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J Health Care Poor Underserved. 1997 Aug;8(3):352-64; discussion 364-5.

The impact of obesity on hypertension management in African Americans.

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  • 1Department of Human Nutrition and Dietetics, College of Associated Health Professions, University of Illinois at Chicago 60612-7256, USA.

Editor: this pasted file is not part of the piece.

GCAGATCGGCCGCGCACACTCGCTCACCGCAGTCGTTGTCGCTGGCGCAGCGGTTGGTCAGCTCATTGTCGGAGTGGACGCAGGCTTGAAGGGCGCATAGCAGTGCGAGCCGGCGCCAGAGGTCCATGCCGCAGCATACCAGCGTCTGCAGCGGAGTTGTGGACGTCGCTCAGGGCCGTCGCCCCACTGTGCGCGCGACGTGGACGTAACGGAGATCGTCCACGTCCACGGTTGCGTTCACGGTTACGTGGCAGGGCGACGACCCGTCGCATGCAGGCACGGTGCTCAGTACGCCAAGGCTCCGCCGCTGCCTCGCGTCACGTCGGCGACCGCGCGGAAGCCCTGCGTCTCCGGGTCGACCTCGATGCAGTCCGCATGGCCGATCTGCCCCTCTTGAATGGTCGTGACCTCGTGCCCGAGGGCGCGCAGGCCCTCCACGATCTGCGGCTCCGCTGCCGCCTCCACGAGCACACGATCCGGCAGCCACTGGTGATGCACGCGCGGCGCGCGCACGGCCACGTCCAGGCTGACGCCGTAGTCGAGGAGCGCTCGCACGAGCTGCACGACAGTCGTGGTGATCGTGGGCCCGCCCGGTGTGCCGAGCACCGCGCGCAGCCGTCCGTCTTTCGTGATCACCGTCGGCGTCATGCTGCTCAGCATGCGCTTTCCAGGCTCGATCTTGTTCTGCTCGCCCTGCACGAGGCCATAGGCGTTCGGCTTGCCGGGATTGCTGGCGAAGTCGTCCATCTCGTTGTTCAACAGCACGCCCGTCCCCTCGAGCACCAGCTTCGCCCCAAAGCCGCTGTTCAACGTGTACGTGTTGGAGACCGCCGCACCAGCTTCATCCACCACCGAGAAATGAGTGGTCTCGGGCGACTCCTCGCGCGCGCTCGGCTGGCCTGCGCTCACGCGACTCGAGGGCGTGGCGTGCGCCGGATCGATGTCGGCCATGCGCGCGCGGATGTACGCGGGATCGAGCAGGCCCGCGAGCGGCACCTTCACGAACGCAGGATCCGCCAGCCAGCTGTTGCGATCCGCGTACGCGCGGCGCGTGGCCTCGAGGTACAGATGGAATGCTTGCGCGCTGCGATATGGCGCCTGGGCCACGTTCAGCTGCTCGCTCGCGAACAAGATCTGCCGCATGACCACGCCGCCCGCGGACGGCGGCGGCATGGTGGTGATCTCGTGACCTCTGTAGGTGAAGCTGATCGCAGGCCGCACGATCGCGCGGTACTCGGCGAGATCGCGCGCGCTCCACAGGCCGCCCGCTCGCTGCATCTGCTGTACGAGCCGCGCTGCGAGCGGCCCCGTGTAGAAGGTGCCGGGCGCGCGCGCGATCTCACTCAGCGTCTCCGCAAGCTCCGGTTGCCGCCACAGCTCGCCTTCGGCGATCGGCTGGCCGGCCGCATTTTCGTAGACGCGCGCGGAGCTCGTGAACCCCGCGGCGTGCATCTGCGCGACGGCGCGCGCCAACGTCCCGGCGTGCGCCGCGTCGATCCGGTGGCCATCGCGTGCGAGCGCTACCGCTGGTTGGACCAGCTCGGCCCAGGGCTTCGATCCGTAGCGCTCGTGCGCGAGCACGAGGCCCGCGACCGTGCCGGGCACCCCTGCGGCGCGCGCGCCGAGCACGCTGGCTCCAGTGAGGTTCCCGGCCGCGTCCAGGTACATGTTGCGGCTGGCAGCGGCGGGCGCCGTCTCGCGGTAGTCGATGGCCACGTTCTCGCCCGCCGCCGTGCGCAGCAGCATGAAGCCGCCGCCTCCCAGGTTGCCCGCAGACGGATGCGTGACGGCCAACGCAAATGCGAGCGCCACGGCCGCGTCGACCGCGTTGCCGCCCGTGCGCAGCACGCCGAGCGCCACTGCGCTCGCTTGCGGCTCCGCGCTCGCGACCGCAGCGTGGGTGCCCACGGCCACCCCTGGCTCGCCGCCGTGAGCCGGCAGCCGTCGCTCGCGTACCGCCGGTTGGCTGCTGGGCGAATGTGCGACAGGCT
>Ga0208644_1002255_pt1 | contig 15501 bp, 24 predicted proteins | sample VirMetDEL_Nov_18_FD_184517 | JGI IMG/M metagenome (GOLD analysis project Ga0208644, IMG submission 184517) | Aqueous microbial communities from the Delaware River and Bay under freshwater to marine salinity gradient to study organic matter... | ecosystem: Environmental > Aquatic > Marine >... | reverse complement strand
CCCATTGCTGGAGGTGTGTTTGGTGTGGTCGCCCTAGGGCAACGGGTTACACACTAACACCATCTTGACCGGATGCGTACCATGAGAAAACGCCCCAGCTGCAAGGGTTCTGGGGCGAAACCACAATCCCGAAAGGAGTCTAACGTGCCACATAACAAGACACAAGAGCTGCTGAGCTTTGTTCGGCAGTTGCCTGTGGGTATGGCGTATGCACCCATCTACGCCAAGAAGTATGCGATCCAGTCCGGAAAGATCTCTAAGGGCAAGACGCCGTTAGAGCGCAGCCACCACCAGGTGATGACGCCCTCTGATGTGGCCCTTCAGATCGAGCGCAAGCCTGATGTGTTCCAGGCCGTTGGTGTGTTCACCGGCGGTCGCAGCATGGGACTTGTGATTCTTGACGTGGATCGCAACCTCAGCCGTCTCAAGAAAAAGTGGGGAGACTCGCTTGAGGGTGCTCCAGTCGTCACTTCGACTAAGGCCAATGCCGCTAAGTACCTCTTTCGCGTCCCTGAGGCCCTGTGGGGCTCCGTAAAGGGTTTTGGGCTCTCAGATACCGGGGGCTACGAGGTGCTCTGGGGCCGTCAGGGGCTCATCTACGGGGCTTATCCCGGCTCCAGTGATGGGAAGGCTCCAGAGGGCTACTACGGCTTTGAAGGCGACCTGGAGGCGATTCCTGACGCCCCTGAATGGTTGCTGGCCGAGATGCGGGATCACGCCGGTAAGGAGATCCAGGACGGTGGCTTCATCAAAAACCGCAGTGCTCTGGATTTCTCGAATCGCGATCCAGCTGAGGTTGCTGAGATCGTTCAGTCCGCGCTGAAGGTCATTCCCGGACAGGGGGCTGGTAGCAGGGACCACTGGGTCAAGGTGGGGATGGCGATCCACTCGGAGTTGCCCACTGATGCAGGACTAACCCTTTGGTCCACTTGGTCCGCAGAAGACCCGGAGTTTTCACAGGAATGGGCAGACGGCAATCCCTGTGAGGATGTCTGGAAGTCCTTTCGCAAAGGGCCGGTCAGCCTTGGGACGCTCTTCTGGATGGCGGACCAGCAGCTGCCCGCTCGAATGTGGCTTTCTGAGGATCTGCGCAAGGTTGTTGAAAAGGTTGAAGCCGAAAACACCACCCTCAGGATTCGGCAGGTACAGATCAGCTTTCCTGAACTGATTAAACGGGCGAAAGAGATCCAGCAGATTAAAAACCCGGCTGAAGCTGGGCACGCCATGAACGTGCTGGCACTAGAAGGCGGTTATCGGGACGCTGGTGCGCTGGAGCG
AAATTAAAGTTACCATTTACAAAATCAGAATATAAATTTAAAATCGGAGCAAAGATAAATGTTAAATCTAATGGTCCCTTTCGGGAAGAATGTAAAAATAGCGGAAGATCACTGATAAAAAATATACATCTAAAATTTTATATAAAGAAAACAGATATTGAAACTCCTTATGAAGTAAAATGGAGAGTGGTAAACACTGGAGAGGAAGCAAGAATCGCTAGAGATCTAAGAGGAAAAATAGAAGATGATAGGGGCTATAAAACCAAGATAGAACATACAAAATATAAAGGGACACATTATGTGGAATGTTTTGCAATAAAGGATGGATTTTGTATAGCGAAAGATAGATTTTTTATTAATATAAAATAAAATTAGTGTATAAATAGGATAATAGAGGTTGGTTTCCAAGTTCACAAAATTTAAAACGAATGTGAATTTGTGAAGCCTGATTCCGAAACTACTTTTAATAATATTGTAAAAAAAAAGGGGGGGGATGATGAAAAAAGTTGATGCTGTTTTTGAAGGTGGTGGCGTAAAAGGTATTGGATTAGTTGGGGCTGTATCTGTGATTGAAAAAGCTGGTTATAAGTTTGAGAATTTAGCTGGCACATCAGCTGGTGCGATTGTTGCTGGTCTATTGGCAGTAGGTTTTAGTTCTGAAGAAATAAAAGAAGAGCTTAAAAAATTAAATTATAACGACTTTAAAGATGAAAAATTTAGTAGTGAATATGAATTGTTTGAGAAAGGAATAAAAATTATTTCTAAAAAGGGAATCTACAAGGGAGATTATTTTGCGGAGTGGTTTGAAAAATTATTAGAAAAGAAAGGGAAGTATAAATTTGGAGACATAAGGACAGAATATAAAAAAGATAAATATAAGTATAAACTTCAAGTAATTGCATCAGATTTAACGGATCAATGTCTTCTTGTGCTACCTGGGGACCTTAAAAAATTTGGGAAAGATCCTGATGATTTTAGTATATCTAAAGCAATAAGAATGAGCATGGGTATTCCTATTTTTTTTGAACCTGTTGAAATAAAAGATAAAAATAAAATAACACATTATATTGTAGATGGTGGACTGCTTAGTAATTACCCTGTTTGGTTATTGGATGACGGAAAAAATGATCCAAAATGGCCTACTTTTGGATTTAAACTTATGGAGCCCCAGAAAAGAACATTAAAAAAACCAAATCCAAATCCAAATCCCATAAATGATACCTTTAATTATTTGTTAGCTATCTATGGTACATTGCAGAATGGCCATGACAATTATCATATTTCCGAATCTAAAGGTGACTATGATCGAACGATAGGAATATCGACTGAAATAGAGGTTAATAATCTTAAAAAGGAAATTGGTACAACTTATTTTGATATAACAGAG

Blood pressure is strongly related to body weight, and control of obesity is a critical component of hypertension prevention and control. Data from multicenter studies such as the Trials of Hypertension Prevention, the Trials of Antihypertensive Interventions and Management, and the Trial of Nonpharmacologic Interventions in the Elderly help to set aside previous questions about whether the association of obesity with hypertension applies to African Americans. Given the high prevalence of overweight among African Americans, especially women, the issue is not whether weight reduction should be a component of hypertension prevention and treatment but how to design and implement programs that will help overweight African American men and women achieve permanent weight loss. Modest weight losses can not only prevent or reverse blood pressure elevations but also have a favorable impact on obesity-related cardiovascular risk factors such as diabetes and hyperlipidemia.

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